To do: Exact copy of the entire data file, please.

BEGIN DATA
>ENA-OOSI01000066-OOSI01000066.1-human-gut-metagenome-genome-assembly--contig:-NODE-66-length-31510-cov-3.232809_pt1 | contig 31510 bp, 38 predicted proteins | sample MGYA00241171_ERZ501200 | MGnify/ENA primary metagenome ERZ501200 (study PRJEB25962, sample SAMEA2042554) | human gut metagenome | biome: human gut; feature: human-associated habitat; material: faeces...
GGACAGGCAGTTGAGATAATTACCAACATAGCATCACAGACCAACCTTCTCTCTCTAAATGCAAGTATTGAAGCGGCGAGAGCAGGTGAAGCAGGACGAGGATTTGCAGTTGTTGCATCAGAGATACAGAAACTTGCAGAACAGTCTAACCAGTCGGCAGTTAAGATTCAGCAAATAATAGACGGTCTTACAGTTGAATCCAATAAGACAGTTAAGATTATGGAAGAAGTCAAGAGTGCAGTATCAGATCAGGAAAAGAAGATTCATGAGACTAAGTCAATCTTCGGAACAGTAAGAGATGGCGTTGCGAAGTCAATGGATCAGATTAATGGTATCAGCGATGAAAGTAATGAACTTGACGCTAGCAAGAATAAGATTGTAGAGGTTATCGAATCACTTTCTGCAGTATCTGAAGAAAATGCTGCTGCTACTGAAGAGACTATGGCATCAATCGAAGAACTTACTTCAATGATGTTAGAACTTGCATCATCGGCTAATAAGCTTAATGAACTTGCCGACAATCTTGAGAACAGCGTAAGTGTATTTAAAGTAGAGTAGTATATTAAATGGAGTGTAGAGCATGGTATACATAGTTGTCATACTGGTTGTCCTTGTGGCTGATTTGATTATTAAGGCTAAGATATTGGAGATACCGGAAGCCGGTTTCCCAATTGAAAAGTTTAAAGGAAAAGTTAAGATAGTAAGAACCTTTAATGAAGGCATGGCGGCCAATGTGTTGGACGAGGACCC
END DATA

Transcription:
>ENA-OOSI01000066-OOSI01000066.1-human-gut-metagenome-genome-assembly--contig:-NODE-66-length-31510-cov-3.232809_pt1 | contig 31510 bp, 38 predicted proteins | sample MGYA00241171_ERZ501200 | MGnify/ENA primary metagenome ERZ501200 (study PRJEB25962, sample SAMEA2042554) | human gut metagenome | biome: human gut; feature: human-associated habitat; material: faeces...
GGACAGGCAGTTGAGATAATTACCAACATAGCATCACAGACCAACCTTCTCTCTCTAAATGCAAGTATTGAAGCGGCGAGAGCAGGTGAAGCAGGACGAGGATTTGCAGTTGTTGCATCAGAGATACAGAAACTTGCAGAACAGTCTAACCAGTCGGCAGTTAAGATTCAGCAAATAATAGACGGTCTTACAGTTGAATCCAATAAGACAGTTAAGATTATGGAAGAAGTCAAGAGTGCAGTATCAGATCAGGAAAAGAAGATTCATGAGACTAAGTCAATCTTCGGAACAGTAAGAGATGGCGTTGCGAAGTCAATGGATCAGATTAATGGTATCAGCGATGAAAGTAATGAACTTGACGCTAGCAAGAATAAGATTGTAGAGGTTATCGAATCACTTTCTGCAGTATCTGAAGAAAATGCTGCTGCTACTGAAGAGACTATGGCATCAATCGAAGAACTTACTTCAATGATGTTAGAACTTGCATCATCGGCTAATAAGCTTAATGAACTTGCCGACAATCTTGAGAACAGCGTAAGTGTATTTAAAGTAGAGTAGTATATTAAATGGAGTGTAGAGCATGGTATACATAGTTGTCATACTGGTTGTCCTTGTGGCTGATTTGATTATTAAGGCTAAGATATTGGAGATACCGGAAGCCGGTTTCCCAATTGAAAAGTTTAAAGGAAAAGTTAAGATAGTAAGAACCTTTAATGAAGGCATGGCGGCCAATGTGTTGGACGAGGACCC